Cincinnati Reds GM Walk Jocketty, who made his name with the St. Louis Cardinals last decade, made his presence felt today as he engineered a waiver trade with the Milwaukee Brewers. Cincinnati gets veteran - and formal Cardinal - Jim Edmonds in exchange for the relatively young, injury-addled outfielder Chris Dickerson. (He's 28.)
Here in Chicago, the name "Jim Edmonds" conjures a cornucopia of emotions. In his years with the Cardinals, he was a Cubs killer who wore down North Side pitchers, popped bombs into the bleachers with regularity and ran down fly balls with sometimes-suspiciously dramatic tumbles in center field. But all that changed in 2008 when the Cubs snagged him to platoon in centerfield with Reed Johnson after Edmonds was released by the San Diego Padres.
Many Cubs fans derided the move as ridiculous - not only because Edmonds was a hated former rival, but also because he appeared to have lost his ability to hit a baseball in any sort of productive manner. Jimmy Ballgame proved all those blue-clad naysayers wrong: Hitting 19 home runs with the 97-game winners - good for a .568 slugging percentage to accompany a .369 OBP.
And once the Cubs had clinched the NL Central that season (with Edmonds himself catching the last out of the clinching game, no less), many Chicago fans felt the best was yet to come. Here was a guy who had been to the postseason six times with the St. Louis Cardinals - including a World Series win in 2006. He was the coveted playoff veteran, whose sage presence would steady the nerves of a team trying to overcome a century-long championship drought.
None of us fans know exactly what role Jim Edmonds played in the Cubs clubhouse in October of 2008. We don't know what he said or whether he even tried to step over team leaders such as Derrek Lee and Carlos Zambrano when things started to go awry with the very first NLDS game vs. the Los Angeles Dodgers. But we do know that the Cubs failed miserably in the postseason that year, losing three straight to L.A. And we know Jim Edmonds wasn't even asked to rejoin the team the following year.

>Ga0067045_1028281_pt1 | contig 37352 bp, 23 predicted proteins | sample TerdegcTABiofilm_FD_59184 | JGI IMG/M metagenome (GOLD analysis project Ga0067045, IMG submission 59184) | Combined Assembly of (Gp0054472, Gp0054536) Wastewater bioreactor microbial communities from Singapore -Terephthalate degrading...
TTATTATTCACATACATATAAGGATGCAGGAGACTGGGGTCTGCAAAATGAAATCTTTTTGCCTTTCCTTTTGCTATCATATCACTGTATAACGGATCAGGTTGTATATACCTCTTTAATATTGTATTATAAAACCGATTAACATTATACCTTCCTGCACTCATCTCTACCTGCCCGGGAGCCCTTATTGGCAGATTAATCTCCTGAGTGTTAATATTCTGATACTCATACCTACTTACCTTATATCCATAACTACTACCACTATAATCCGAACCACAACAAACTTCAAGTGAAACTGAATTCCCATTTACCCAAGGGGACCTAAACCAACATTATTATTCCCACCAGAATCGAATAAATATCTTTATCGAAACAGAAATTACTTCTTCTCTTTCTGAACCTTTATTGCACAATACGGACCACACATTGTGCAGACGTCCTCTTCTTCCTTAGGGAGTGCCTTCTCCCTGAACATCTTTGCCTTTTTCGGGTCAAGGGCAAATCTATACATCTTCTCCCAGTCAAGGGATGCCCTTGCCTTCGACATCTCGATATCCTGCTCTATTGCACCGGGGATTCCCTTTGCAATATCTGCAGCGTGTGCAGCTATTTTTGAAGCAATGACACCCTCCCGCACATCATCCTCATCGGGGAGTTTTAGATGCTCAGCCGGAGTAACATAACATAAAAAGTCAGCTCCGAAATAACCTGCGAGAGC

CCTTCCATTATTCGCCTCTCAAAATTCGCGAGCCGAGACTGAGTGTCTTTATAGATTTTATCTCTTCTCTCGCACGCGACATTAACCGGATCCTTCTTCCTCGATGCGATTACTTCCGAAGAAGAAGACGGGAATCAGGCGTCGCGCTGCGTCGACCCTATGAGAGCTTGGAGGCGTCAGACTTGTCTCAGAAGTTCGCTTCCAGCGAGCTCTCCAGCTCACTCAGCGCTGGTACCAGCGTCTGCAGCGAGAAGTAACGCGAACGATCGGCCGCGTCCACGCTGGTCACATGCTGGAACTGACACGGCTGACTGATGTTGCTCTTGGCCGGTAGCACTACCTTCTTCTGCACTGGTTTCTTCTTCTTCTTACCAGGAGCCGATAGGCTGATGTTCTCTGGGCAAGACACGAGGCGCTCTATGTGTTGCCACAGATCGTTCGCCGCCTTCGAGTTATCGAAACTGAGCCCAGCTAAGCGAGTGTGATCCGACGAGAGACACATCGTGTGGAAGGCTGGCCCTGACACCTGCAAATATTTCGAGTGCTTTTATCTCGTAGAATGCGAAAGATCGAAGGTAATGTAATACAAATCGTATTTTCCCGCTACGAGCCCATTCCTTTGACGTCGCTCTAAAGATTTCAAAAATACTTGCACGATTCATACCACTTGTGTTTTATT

Which brings us to today. Once again, after taking a year off from baseball in 2009, Jim Edmonds has resurrected himself to hit .286/.350/.493 (.843 OPS, .369 wOBA) with the Milwaukee Brewers this season. And he brings his power, patient at-bats and veteran wisdom to the Cincinnati Reds, who have surprised many by getting - and staying - contention this year.
But will it matter? Will his presence make more difference in Cincy than it did in Chi-Town, assuming the Reds hold off the Cardinals to win the NL Central? He'll get plenty of credit if the Reds do make and succeed to any extent in the 2010 postseason. And, at an even-steven 40 years old, he'll likely be just as quickly cast aside if he doesn't. But as Cubs fan look longingly and, in some cases, bitterly at what Cincinnati and its all-too-familiar manager do this year, you can bet they'll be gazing wistfully at Jim Edmonds and remembering a season not too long ago that rose to dizzying heights and fell to staggering depths.
(As a parting, parenthetical side note, we also must ask: If the Brewers had indeed made Edmonds available, and apparently they did, should the White Sox have considered him? They still need a more consistent, left-handed, middle-of-the-order bat. Could Kenny Williams have dealt an outfield prospect to the Reds? Something else? No sense crying over spilt milk, we suppose. But one wonders.)